Cooking a big hunk of pork belly slow and low was one of the dishes I was most excited to create one I got my immersion circulator. By cooking the pork belly for 12-24 hours at 145 F, the meat and fat become incredibly tender and succulent. Since the temperature is kept low, the pork belly doesn't render out too much fat, keeping the meat moist and rich.
North Woods Ranch's Berkshire pigs produced these lovely red, white and pink striped beauties. To season the meat, I rubbed them in red miso from South River Miso, then vacuum-sealed the bellies. Total cooking time for these 2"x2" sections was 18 hours. Afterwards, I drained off the miso and cooking juices from the bags into a sauce pan to reduce, then seared the pork belly in a hot skillet.
For serving I went with a riff on a Morimoto dish I had a few years ago: braised pork belly over porridge-like rice congee. The creamy, bland rice is the perfect foil for the intense flavor of the pork belly, sauteed oyster mushrooms, and the reduced cooking juices of the pork. Plus the slightly-sticky rice makes sure you can scoop up every drop of the intensely flavored juices.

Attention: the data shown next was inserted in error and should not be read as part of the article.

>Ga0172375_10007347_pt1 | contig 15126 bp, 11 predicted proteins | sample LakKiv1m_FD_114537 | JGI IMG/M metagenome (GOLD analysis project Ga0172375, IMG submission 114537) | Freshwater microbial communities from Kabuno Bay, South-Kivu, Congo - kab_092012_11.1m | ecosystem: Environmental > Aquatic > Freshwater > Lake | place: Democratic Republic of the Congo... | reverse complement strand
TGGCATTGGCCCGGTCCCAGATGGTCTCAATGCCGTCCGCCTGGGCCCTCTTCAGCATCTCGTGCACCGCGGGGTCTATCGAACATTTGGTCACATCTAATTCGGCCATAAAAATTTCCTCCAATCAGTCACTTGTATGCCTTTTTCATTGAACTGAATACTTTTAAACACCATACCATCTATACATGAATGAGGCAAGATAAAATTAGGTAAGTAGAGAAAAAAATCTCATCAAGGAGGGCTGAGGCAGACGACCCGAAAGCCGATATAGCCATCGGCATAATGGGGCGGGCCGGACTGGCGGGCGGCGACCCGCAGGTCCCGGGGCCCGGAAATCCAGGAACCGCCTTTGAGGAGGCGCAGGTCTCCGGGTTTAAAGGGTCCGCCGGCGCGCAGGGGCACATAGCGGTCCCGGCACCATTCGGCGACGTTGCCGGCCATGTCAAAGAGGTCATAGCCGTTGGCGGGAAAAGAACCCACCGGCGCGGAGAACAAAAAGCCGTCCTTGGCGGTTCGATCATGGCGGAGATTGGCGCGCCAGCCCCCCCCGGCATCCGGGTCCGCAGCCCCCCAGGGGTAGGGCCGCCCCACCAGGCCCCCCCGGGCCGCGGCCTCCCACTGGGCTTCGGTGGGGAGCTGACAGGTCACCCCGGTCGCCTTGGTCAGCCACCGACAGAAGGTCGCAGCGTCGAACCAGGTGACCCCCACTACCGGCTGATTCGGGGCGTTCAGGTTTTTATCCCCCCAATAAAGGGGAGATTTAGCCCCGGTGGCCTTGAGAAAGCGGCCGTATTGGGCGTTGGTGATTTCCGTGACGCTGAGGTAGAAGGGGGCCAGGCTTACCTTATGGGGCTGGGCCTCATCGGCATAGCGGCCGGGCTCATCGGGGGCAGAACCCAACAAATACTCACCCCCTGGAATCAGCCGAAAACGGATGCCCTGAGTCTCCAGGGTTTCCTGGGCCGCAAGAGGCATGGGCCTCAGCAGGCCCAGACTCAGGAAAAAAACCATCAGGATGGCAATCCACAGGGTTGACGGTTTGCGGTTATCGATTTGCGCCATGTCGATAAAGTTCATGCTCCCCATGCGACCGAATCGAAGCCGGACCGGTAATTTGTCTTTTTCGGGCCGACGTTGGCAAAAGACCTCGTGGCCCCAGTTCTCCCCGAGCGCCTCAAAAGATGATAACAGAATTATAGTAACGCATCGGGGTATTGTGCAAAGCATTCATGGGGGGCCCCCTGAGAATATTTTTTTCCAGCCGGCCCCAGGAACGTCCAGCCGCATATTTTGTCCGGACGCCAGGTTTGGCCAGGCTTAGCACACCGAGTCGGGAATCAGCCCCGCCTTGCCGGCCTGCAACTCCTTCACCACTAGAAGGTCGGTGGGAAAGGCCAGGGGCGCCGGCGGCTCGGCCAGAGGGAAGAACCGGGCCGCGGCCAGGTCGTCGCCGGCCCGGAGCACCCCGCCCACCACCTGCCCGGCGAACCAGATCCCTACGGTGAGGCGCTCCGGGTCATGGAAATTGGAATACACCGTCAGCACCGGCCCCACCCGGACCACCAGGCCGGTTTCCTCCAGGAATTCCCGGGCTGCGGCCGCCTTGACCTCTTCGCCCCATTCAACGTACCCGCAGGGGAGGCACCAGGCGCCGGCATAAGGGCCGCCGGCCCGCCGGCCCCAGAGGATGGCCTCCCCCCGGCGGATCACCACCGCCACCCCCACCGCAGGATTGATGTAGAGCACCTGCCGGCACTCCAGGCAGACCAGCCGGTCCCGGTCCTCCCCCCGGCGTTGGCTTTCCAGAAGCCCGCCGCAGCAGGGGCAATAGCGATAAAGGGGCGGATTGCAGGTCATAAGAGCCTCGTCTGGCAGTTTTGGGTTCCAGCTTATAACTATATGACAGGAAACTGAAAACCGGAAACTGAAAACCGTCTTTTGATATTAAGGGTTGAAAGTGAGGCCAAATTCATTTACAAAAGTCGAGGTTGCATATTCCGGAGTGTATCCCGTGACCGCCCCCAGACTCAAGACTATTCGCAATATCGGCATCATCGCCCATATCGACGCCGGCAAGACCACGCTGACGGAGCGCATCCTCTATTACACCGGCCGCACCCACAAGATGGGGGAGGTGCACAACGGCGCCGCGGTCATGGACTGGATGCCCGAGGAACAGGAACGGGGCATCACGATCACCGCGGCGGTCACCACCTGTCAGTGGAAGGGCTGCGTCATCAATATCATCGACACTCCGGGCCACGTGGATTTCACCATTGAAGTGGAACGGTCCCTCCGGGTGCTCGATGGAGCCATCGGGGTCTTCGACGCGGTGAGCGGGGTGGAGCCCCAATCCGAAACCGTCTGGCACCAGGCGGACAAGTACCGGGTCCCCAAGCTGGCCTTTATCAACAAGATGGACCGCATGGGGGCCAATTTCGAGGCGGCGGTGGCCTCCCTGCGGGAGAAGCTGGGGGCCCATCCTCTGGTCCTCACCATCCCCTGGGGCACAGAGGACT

Unlike my experiment with the chicken roulade, this dish really showed off the potential of using a sous vide and immersion circulator. The pork's meat and fat were fork tender, and the juices that did come out during cooking in the water bath were intensely flavored; there was no evaporation to lose flavor and no broth or braising water to dilute the intensity.